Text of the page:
This is a collection of the world’s first things. From the world’s first X-ray to the first ever photo uploaded to the Internet, join us as we take a look at 10 things that did it first.
10. First Novel
Don Quixote is often considered to be the first novel, published in 1605. But The Tale of Genji, written by Japanese noblewoman Murasaki Shikibu in 1025 came some six hundred years before. It was first written on paper in the Orihon style, which is an accordian-like book which is made of one long strip of paper.
9. First website
The very first website available to the public was built by CERN in 1990 in a very early version of the internet. It introduced the world to the World Wide Web and was mostly an introduction on what the internet was. CERN took it down in 1993, but it was restored ten years later when people realised it was such an important cultural artefact. You can view the restored website here.
8. First Computer
The world’s first computer was developed by John Mauchly and J. Presper Eckert between 1943 and 1946. It was named the ENIAC, or Electronic Numerical Integrator and Computer and was contracted and funded by the US Army. The ENIAC weighed over 27 tonnes, was thirty metres long and had no internal memory. Memory could be stored externally by using an IBM punch card system.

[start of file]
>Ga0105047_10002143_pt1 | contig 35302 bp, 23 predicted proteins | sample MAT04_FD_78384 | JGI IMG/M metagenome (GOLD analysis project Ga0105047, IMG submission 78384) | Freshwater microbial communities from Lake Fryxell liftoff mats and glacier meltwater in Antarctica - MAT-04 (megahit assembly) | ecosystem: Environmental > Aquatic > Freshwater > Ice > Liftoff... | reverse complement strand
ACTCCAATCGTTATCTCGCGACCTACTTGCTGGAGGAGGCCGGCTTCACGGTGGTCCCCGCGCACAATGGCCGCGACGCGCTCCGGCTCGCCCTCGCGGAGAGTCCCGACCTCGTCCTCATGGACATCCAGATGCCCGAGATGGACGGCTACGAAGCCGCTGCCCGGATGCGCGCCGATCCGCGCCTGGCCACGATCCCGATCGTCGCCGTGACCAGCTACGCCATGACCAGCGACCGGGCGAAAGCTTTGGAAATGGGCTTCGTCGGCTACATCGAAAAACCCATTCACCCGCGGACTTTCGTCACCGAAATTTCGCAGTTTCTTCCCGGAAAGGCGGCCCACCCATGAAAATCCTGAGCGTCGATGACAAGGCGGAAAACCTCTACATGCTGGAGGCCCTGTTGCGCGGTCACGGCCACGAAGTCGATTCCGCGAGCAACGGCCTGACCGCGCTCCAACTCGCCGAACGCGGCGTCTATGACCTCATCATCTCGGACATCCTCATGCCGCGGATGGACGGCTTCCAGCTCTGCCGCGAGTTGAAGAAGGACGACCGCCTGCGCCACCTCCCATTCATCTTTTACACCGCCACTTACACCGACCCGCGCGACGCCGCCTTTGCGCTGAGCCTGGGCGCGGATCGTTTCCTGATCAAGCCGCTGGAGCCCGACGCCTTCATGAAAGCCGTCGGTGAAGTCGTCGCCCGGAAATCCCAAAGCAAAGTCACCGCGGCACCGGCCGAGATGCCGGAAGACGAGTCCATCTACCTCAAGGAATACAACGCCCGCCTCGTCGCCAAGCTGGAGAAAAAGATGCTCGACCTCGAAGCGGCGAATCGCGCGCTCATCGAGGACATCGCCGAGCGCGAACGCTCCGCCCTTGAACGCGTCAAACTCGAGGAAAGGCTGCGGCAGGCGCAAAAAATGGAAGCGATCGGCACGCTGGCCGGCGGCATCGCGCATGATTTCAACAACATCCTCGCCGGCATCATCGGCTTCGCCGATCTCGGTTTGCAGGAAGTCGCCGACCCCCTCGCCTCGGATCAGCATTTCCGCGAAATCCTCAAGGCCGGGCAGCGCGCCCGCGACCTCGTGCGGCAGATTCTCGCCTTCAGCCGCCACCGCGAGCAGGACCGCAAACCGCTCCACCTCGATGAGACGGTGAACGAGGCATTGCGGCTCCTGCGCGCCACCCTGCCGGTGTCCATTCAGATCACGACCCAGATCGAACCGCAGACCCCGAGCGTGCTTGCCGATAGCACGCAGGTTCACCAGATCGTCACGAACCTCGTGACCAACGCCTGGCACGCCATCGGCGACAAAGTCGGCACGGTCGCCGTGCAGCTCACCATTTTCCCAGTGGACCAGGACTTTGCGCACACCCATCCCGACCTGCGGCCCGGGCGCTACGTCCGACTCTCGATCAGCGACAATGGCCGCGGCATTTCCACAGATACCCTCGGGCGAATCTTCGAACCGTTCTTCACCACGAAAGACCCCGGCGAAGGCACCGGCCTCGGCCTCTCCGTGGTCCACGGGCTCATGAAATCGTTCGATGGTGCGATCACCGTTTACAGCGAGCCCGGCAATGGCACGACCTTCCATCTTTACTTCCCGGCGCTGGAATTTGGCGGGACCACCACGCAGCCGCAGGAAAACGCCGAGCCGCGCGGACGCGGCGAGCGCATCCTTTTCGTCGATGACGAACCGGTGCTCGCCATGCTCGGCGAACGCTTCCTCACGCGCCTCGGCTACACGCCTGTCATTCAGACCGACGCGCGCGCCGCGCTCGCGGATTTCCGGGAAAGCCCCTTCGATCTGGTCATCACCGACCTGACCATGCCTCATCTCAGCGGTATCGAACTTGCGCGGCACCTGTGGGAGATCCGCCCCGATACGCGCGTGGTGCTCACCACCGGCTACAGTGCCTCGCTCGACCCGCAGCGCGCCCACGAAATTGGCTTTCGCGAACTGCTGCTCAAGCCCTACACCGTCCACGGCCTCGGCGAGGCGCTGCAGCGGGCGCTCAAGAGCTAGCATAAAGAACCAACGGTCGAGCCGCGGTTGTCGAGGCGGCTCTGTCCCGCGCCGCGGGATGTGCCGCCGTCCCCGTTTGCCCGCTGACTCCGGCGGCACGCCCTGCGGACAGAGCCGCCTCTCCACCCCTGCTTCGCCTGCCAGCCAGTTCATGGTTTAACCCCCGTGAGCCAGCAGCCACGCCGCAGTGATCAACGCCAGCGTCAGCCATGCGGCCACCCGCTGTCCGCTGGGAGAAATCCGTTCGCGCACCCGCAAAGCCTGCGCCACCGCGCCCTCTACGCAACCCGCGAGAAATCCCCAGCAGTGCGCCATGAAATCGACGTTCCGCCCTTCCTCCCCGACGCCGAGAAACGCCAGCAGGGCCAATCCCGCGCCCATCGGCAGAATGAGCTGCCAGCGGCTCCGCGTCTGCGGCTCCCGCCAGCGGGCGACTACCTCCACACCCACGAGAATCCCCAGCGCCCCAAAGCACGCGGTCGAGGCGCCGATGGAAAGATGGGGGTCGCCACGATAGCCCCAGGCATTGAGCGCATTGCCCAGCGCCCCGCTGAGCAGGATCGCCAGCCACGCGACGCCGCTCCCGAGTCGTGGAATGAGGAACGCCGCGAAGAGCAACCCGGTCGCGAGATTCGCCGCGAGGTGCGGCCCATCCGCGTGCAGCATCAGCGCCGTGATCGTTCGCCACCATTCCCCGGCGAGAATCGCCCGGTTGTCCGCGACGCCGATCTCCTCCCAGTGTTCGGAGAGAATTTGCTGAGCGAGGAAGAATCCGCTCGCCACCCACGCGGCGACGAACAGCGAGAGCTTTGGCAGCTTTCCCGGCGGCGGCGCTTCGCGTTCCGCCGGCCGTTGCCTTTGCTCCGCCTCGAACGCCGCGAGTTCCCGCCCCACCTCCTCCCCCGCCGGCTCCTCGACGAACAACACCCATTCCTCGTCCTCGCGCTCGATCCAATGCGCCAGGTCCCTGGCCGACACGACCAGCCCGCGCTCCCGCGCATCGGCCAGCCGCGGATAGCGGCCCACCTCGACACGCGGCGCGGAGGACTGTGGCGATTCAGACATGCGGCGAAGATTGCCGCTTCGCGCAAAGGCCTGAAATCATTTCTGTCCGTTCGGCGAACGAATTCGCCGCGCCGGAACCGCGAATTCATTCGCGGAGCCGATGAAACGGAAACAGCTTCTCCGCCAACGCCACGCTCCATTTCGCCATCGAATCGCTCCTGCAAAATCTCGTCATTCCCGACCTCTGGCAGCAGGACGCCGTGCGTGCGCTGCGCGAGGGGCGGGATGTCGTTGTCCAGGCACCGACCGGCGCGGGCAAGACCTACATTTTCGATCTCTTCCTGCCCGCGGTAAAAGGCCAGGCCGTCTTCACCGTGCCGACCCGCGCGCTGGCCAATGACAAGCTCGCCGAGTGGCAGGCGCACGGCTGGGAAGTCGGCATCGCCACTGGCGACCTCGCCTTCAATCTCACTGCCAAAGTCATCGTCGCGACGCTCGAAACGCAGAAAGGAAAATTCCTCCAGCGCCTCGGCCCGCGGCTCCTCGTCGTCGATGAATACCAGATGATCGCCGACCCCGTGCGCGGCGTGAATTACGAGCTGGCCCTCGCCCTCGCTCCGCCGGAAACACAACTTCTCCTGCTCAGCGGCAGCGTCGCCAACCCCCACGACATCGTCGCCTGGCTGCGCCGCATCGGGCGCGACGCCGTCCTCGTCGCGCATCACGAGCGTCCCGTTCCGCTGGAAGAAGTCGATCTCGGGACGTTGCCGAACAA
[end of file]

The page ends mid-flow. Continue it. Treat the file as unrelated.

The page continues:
7. First X-ray
The first x-ray was taken by German scientist Wilhelm Röntgen in 1895. He was experimenting with an electron-discharge tube when he noticed that things in the lab were glowing when exposed to it. He held a piece of lead in front of the tube and found that he could see through his hand. After figuring out how to best capture an image, he got his wife Anna to pose for the x-ray. The first x-rays took 90 minutes to capture correctly, a stark contrast to the split second modern x-rays take.
6. First photo
The oldest surviving photograph View from the Window at Le Gras is also thought to be the first. It was taken in either 1826 or 27 by Nicéphore Niépce from a window of his house and looks out onto his estate. Because of the angles of the light, it’s thought that the image was exposed for eight hours, but some researchers say it could have been several days. The image was taken on a camera obscura onto a pewter plate coated in bitumen.
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